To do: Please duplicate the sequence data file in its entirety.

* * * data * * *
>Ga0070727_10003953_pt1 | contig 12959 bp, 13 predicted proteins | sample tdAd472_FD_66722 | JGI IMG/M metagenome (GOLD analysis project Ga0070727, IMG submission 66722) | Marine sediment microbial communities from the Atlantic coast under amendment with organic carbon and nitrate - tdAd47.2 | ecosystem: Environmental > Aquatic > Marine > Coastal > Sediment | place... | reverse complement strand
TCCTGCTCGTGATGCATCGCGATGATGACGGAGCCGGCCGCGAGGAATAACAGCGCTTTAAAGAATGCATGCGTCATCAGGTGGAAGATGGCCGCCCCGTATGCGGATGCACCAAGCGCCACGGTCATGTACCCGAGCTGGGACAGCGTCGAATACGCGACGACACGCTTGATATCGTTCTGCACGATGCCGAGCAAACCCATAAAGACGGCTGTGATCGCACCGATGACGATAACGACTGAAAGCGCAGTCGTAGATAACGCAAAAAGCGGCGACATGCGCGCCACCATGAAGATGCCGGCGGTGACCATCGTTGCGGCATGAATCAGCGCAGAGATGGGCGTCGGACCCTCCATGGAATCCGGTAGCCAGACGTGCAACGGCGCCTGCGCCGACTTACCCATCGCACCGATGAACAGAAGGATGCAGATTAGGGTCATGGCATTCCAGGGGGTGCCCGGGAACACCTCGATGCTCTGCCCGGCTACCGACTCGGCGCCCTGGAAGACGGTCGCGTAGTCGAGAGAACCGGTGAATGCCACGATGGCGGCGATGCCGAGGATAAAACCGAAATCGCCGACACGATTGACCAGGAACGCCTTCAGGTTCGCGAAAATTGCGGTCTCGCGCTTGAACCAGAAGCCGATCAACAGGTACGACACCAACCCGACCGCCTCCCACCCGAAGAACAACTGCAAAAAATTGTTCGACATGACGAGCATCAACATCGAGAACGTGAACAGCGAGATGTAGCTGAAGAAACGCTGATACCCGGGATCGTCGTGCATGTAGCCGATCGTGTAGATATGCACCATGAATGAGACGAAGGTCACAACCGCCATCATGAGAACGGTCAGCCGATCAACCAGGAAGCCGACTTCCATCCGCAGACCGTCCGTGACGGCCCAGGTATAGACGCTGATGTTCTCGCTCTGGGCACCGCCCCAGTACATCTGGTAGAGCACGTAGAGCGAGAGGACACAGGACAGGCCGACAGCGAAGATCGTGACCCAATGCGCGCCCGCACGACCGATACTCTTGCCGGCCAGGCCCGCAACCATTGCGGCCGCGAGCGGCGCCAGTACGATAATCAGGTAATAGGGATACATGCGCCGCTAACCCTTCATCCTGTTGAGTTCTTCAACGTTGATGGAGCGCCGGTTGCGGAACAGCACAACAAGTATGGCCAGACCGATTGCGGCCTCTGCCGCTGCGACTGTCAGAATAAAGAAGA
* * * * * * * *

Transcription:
>Ga0070727_10003953_pt1 | contig 12959 bp, 13 predicted proteins | sample tdAd472_FD_66722 | JGI IMG/M metagenome (GOLD analysis project Ga0070727, IMG submission 66722) | Marine sediment microbial communities from the Atlantic coast under amendment with organic carbon and nitrate - tdAd47.2 | ecosystem: Environmental > Aquatic > Marine > Coastal > Sediment | place... | reverse complement strand
TCCTGCTCGTGATGCATCGCGATGATGACGGAGCCGGCCGCGAGGAATAACAGCGCTTTAAAGAATGCATGCGTCATCAGGTGGAAGATGGCCGCCCCGTATGCGGATGCACCAAGCGCCACGGTCATGTACCCGAGCTGGGACAGCGTCGAATACGCGACGACACGCTTGATATCGTTCTGCACGATGCCGAGCAAACCCATAAAGACGGCTGTGATCGCACCGATGACGATAACGACTGAAAGCGCAGTCGTAGATAACGCAAAAAGCGGCGACATGCGCGCCACCATGAAGATGCCGGCGGTGACCATCGTTGCGGCATGAATCAGCGCAGAGATGGGCGTCGGACCCTCCATGGAATCCGGTAGCCAGACGTGCAACGGCGCCTGCGCCGACTTACCCATCGCACCGATGAACAGAAGGATGCAGATTAGGGTCATGGCATTCCAGGGGGTGCCCGGGAACACCTCGATGCTCTGCCCGGCTACCGACTCGGCGCCCTGGAAGACGGTCGCGTAGTCGAGAGAACCGGTGAATGCCACGATGGCGGCGATGCCGAGGATAAAACCGAAATCGCCGACACGATTGACCAGGAACGCCTTCAGGTTCGCGAAAATTGCGGTCTCGCGCTTGAACCAGAAGCCGATCAACAGGTACGACACCAACCCGACCGCCTCCCACCCGAAGAACAACTGCAAAAAATTGTTCGACATGACGAGCATCAACATCGAGAACGTGAACAGCGAGATGTAGCTGAAGAAACGCTGATACCCGGGATCGTCGTGCATGTAGCCGATCGTGTAGATATGCACCATGAATGAGACGAAGGTCACAACCGCCATCATGAGAACGGTCAGCCGATCAACCAGGAAGCCGACTTCCATCCGCAGACCGTCCGTGACGGCCCAGGTATAGACGCTGATGTTCTCGCTCTGGGCACCGCCCCAGTACATCTGGTAGAGCACGTAGAGCGAGAGGACACAGGACAGGCCGACAGCGAAGATCGTGACCCAATGCGCGCCCGCACGACCGATACTCTTGCCGGCCAGGCCCGCAACCATTGCGGCCGCGAGCGGCGCCAGTACGATAATCAGGTAATAGGGATACATGCGCCGCTAACCCTTCATCCTGTTGAGTTCTTCAACGTTGATGGAGCGCCGGTTGCGGAACAGCACAACAAGTATGGCCAGACCGATTGCGGCCTCTGCCGCTGCGACTGTCAGAATAAAGAAGA